Tim and Tom believe personalisation is becoming increasingly important in the fashion world as many people are now looking for personalised products rather than a size fits all approach. Personalisation allows consumers to pay a little more for a bespoke product, helping them steer away from fast fashion brands which are unsustainable and bad for the environment in the long-run.
“Consumers’ habits have changed and they will pay more for goods made just for them, with a great fit and customised experience and final design,” he said. “Sustainability is a key factor and mass-produced garments are losing favour with environmentally friendly products becoming more important than ever to the modern fashion buyer. As fast fashion declines, at YR we want to give consumers the chance to create something that they truly feel represents them and they have had a hand in designing.
“We believe this personal touch increase the longevity of the products life wear and helps to reduce the impact that fast fashion has on the environment. YR can help our customers reduce wastage in the supply chain, whilst understanding the need for creating engaging customer experiences to differentiate our clients’ retail stores online and in the high street.”
Tim and Tom had their big break when they appeared on Dragon’s Den in 2010. They asked investors a £50,000 investment in exchange for a slice of their business and were offered the money. However, they decided to decline the investment, saying “it just wasn’t right” at the time.
“Deborah Meaden and Peter Jones offered us the full £50k for 40% of the business – but it was double the equity we originally offered the Dragons,” Tim explained. “As tempting an offer as their investment, business connections and expertise was, it just wasn’t right for us.”
“Both Deborah and Peter were open and honest that they would not have a huge amount of time to invest after they have paid the initial capital to us. As the founders, this was a labour of love that we hadn’t gone into to make fast money so we had to make the decision that would be best for YR in the long term, even if it slowed our scale up plans.”
The two friends wanted to see their business cultivate and grow organically rather than become an overnight success. Their business move paid off, with an expected $9 million turnover this year, they now work with some of the biggest brands in retail such as Nike, Levi and L’Oréal.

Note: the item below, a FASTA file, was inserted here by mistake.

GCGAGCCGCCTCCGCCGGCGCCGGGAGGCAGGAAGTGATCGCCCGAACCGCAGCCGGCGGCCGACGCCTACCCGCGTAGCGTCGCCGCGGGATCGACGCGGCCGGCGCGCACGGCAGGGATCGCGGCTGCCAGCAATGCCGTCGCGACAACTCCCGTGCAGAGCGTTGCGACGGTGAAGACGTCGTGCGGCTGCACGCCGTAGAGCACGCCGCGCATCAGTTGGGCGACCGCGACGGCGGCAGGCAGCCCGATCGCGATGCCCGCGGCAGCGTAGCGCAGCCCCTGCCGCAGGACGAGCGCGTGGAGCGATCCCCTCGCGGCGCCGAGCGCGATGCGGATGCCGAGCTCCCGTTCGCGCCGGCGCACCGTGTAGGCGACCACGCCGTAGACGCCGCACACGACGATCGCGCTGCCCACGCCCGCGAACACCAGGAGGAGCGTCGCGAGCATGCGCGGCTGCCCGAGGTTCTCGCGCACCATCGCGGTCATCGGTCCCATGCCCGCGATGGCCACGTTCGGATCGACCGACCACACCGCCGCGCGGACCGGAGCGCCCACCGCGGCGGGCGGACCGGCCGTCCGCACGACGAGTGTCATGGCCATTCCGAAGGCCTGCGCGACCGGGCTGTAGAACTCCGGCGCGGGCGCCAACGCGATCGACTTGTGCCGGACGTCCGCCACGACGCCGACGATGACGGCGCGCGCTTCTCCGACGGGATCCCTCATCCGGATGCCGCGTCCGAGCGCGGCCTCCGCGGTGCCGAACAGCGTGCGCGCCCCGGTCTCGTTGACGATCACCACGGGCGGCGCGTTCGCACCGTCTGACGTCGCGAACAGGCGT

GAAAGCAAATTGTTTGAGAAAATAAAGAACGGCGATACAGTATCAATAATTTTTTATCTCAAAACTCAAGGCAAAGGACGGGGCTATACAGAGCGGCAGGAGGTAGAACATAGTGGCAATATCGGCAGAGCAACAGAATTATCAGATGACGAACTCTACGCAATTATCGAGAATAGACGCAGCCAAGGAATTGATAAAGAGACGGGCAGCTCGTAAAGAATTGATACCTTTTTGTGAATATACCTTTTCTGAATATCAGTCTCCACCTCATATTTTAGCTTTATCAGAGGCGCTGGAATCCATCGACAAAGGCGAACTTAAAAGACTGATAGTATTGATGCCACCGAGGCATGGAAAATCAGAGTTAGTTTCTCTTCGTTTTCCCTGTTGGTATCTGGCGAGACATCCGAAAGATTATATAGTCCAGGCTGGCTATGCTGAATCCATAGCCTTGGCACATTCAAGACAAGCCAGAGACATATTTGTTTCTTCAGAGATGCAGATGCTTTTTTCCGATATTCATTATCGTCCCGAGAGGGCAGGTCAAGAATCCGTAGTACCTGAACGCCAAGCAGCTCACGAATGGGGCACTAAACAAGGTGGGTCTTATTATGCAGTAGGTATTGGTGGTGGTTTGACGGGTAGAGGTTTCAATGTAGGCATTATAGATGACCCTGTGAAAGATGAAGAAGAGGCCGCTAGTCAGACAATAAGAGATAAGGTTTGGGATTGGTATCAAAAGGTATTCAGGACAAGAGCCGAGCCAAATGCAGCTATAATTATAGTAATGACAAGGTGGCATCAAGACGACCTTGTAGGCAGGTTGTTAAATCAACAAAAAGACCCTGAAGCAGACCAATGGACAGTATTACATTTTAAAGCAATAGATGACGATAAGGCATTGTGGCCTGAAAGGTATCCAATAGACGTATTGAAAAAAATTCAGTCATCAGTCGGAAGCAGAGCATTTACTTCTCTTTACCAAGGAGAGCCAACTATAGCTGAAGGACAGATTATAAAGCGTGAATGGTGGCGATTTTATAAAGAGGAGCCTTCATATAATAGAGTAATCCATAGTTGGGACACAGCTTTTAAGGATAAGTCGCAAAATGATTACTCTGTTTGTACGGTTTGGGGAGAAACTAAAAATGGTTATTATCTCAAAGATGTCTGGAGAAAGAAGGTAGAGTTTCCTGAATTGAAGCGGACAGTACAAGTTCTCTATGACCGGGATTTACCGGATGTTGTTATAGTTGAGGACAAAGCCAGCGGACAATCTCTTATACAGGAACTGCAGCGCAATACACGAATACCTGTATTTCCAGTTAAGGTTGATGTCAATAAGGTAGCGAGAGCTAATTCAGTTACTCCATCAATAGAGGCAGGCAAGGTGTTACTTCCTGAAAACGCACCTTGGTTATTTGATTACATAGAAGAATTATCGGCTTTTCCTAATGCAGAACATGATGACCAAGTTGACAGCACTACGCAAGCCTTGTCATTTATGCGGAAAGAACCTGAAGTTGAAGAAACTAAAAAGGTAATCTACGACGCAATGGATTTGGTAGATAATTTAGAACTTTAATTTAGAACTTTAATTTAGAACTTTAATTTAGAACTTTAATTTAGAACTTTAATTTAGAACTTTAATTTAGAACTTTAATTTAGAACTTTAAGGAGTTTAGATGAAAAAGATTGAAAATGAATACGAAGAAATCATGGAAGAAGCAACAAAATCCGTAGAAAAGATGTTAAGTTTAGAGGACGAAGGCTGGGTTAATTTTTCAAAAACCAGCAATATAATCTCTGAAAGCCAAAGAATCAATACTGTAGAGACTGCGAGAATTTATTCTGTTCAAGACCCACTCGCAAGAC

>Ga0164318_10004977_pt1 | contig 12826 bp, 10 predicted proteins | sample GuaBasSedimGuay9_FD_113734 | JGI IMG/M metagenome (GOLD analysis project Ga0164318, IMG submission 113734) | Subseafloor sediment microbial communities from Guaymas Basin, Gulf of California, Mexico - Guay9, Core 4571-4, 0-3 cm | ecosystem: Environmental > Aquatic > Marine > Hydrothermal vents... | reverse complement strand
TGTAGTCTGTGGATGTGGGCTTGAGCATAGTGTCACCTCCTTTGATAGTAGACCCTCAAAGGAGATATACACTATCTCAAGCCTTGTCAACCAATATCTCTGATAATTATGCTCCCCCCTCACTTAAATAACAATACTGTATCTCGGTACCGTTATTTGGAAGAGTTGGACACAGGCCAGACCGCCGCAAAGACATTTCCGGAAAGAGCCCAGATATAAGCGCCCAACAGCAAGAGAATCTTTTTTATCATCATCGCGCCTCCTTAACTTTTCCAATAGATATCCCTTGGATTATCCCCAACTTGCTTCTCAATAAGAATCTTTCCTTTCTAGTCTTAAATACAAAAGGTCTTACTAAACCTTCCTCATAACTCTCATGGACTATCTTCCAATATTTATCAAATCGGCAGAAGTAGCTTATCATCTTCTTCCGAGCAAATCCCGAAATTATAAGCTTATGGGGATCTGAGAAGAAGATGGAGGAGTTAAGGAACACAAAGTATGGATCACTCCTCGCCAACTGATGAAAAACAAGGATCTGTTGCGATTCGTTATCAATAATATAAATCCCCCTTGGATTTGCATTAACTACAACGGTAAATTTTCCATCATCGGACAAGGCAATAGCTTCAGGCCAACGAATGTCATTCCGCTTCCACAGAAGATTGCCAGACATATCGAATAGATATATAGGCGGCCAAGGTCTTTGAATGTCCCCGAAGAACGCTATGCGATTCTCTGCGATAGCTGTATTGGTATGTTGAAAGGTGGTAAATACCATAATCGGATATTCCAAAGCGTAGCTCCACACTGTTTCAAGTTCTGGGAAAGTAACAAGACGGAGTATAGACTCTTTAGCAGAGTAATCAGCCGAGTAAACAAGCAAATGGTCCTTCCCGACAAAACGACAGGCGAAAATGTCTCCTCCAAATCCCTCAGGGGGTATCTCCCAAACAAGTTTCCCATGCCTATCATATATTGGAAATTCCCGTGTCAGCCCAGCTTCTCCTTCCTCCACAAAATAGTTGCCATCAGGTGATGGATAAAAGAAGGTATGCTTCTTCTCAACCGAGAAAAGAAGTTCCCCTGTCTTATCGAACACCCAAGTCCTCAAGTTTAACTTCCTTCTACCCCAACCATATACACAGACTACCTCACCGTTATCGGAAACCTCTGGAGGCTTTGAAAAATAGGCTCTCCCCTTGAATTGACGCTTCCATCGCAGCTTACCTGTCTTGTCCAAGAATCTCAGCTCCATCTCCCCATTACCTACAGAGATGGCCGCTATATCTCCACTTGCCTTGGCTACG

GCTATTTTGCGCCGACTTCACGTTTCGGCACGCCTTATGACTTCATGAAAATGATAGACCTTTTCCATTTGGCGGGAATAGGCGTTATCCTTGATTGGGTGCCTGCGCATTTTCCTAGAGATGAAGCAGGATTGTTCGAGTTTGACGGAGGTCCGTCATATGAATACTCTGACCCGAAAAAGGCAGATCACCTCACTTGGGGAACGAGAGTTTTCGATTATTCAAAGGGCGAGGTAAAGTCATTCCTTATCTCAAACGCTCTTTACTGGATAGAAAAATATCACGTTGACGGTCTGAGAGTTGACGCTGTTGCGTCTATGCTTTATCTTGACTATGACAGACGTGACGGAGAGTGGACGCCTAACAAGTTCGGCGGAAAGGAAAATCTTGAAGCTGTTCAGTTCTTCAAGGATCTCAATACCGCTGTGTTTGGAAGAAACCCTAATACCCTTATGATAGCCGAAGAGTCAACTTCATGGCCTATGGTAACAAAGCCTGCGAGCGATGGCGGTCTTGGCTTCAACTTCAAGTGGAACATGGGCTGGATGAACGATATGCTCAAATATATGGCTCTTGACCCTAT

“It seemed insane to decline a virtually instant growth opportunity in favour of an organic, passion driven proposition, but ironically it has paid dividends,” Tim said. “We have created the company that we always wanted it to be and launched offices in New York, LA, Hong Kong and Tokyo as well as London. We have been lucky enough to build relationships with global fashion brands such as DKNY, Michael Kors, Nike, Levi and L’Oréal are on course this year to turnover $9 million.”
In a word of advice to budding entrepreneurs, Tim stressed the importance of trusting one’s gut feeling, especially early on in business. Despite the pressure to accept the deal from Dragon’s Den, the two friends knew it wasn’t the right move.
“Trust your gut, even if an investor offers you investment money but something doesn’t feel right, you can walk away,” Tim said. “We got our offer on Dragon’s Den and despite the financial pressure on us to accept, we had to walk away as it wasn’t right for us at the time.”
Business owners should start a company they’re passionate about if they want to stick it out for the long-run, Tim said. The work will be intense and hours will be long, so the more you can enjoy it, the smoother your ride will be.
“Do what your love, it will be long hard hours and sometimes months of living hand to mouth so you have to have a love for the brand or product or it will really bring you down,” Tim added. “We are pretty geeky to be honest and tech is our passion so building YR doesn’t actually feel like ‘work’.”
Picking a business partner is one of the most vital components of building a start-up – Tim said he was lucky to have known Tom for years, as trust in teammates is a vital aspect when it comes to running a business.
“Pick your partners wisely,” Tim added. “It goes without saying that having a business partner can be absolutely brilliant or doomed for failure. Tom and I know each other really well and we trust each other implicitly – this is crucial if you want to succeed.”
With all the tips and tricks that come with launching a successful business, nothing can beat sheer hard work, embracing constant rejection and working your way up the ladder despite obstacles that rise up along the way.
“Grafting should probably be at the top!” Tim stressed. “It may seem like a lot of entrepreneurs are suddenly making a lot of money but there is a lot of graft and hard work, rejections and moments of despair that have gotten them there. We now operate across three different continents and work with some of the world’s biggest fashion brands, but we couldn’t have taken YR this far if it wasn’t for pure hard work.
“The hours are long, the travel is exhausting and some months, my social life is non-existent. That said, when you’re doing what you love, it doesn’t feel like such a slog.”